ETFs Shrugging Off The Selling (DHS, SMH, IGF, INTC)

As money rotates out of some of the hottest sectors of 2013, not all ETFs are falling victim to profit-taking and sector rotation.

There are a handful of ETFs that have been able to avoid the recent pickup in selling and have shown above-average relative strength.

If the selling continues for a couple of weeks, there is a good probability that the strong ETFs could continue to outperform their peers.

Three such ETFs that are about as different as can be are listed below.

The Wisdomtree Equity Income ETF (NYSE:DHS) tracks a fundamentally weighted index of 406 stocks that pay some of the highest dividend yields.

All stocks are based in the U.S. with the highest concentration in the financials (19 percent), consumer staples (14 percent), and health care (14 percent). Bellwether stocks Microsoft (NASDAQ:MSFT),AT&T (NYSE:T), and Johnson & Johnson (NYSE:JNJ) are the top three holdings accounting for 13 percent of the allocation.

See also: Buying Into Oversold ETFs

Over the last 12 months the ETF is up 10 percent and is currently trading at the best since December 2007. The dividend yield on the ETF is 3.4 percent.

The Market Vectors Semiconductor ETF (NYSE:SMH) is a surprise ETF on the list considering the widespread selling throughout the majority of the technology sector.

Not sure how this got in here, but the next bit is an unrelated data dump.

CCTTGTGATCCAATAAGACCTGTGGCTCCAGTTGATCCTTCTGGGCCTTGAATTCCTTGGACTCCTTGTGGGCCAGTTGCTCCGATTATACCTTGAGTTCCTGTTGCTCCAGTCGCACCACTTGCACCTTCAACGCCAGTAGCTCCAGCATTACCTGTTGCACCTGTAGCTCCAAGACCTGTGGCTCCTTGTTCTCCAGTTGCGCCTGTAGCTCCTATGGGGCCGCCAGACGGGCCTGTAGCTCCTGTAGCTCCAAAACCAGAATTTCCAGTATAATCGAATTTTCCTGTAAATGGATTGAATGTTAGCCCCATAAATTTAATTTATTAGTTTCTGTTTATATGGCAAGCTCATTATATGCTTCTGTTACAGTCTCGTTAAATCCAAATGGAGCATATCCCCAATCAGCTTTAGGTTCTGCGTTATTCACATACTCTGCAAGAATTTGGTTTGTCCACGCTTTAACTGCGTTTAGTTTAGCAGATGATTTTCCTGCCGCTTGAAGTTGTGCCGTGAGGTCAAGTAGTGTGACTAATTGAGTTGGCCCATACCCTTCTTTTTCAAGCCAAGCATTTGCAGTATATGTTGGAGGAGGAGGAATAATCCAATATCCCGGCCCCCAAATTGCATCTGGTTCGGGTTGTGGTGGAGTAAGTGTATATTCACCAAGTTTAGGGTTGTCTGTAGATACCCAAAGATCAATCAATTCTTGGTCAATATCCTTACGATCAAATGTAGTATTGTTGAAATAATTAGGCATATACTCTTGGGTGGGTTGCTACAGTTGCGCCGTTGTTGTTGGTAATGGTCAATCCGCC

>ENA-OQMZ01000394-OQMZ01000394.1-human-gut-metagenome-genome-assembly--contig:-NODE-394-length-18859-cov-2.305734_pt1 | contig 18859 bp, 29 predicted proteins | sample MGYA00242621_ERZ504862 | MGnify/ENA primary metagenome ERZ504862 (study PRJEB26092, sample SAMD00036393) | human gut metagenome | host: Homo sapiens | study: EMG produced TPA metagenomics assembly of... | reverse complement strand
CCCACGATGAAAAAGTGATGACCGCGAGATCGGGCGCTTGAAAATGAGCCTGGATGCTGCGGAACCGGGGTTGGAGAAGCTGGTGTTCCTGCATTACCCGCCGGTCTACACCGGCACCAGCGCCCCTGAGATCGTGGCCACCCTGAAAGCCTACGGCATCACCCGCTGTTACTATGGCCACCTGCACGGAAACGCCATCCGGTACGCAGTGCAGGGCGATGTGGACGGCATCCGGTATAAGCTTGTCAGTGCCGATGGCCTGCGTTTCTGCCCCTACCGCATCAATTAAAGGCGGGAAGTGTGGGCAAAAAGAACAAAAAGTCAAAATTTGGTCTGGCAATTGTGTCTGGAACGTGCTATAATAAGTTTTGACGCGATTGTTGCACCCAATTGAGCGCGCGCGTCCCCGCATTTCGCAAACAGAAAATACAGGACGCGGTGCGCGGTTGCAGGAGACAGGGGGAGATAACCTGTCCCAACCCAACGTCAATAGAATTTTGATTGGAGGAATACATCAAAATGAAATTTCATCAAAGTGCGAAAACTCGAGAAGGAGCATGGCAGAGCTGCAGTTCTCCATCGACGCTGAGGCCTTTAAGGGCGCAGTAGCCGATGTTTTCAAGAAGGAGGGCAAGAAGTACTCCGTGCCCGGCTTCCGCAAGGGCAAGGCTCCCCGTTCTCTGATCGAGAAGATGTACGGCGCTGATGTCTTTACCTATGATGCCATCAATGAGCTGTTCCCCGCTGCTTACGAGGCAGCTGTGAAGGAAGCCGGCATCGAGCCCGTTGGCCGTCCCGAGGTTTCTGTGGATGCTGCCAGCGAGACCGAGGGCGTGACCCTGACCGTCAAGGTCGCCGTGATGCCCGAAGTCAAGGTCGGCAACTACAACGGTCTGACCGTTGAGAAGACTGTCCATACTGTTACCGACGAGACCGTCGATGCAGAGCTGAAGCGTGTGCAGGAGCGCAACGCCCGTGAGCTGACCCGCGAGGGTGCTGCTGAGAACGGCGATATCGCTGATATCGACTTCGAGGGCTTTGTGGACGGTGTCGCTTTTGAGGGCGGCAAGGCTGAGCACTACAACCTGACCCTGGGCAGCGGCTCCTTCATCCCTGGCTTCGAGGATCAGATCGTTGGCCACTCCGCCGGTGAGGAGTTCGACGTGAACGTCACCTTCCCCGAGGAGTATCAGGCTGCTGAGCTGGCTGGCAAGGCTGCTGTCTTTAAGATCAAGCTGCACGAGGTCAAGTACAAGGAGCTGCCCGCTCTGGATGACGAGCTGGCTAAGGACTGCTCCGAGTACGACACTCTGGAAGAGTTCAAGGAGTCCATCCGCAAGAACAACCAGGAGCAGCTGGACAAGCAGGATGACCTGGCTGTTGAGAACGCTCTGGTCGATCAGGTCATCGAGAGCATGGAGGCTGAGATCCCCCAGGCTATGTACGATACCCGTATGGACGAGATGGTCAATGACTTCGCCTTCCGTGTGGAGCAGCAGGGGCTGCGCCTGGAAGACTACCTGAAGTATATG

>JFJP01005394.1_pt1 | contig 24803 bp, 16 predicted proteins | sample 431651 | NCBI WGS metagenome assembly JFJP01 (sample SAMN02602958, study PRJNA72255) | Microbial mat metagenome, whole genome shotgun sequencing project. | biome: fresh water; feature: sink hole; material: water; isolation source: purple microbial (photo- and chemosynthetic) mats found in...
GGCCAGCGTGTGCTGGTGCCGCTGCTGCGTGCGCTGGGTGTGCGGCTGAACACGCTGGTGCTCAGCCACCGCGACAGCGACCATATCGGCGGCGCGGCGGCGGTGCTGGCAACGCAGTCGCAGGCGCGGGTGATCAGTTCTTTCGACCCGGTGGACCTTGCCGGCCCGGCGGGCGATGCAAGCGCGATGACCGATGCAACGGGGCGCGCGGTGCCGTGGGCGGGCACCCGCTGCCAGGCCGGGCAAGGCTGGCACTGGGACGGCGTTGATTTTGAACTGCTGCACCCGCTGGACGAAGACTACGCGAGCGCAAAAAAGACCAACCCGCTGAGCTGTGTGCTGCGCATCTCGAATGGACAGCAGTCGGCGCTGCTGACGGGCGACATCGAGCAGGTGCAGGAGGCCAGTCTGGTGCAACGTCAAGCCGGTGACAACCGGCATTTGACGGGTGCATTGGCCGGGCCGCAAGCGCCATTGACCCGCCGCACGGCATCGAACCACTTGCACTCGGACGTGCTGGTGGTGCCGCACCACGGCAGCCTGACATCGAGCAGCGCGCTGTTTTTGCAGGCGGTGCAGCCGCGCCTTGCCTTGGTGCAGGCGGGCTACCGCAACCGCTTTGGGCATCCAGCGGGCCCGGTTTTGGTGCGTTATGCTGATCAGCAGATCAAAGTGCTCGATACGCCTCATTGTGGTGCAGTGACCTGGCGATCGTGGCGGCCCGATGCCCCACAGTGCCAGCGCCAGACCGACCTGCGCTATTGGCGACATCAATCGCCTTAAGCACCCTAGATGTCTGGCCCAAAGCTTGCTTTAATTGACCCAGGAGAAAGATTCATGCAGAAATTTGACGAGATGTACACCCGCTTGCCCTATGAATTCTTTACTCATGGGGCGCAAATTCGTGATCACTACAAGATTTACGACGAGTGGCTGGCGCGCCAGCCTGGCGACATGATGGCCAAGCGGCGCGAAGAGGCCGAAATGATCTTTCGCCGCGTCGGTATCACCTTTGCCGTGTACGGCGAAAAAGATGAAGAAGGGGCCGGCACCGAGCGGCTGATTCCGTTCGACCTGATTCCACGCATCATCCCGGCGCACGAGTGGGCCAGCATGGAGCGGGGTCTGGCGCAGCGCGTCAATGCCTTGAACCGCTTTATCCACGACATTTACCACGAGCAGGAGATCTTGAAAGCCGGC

The basket of 26 holdings hit the highest level in a decade this week led by a breakout in the ETFs largest holding, Intel (NASDAQ:INTC). The other semiconductor ETFs have not held up as well and that has to do with SMH boasting a 19 percent allocation in INTC. As goes INTC, so goes SMH in the last couple of weeks.

The iShares S&P Global Infrastructure Index ETF (NYSE:IGF) is trading at its best level since September 2008 led by a plethora of international stocks. With only 31 percent of the portfolio invested in the U.S., both Europe and Asia play an important role in the performance.

There is 40 percent in both the utilities and industrials with another 20 percent in energy stocks. Due to the ETFs exposure to the utilities it boasts a 3.5 percent dividend yield that attract income-seeking investors.

All three ETFs have been outperforming for specific reasons, but in general investors are looking for both yield and perceived safety as soon as the selling starts to hit the overall markets.

Matt McCall is the editor of ETF newsletterMarkETForceavailable at

2014 Benzinga does not provide investment advice. All rights reserved.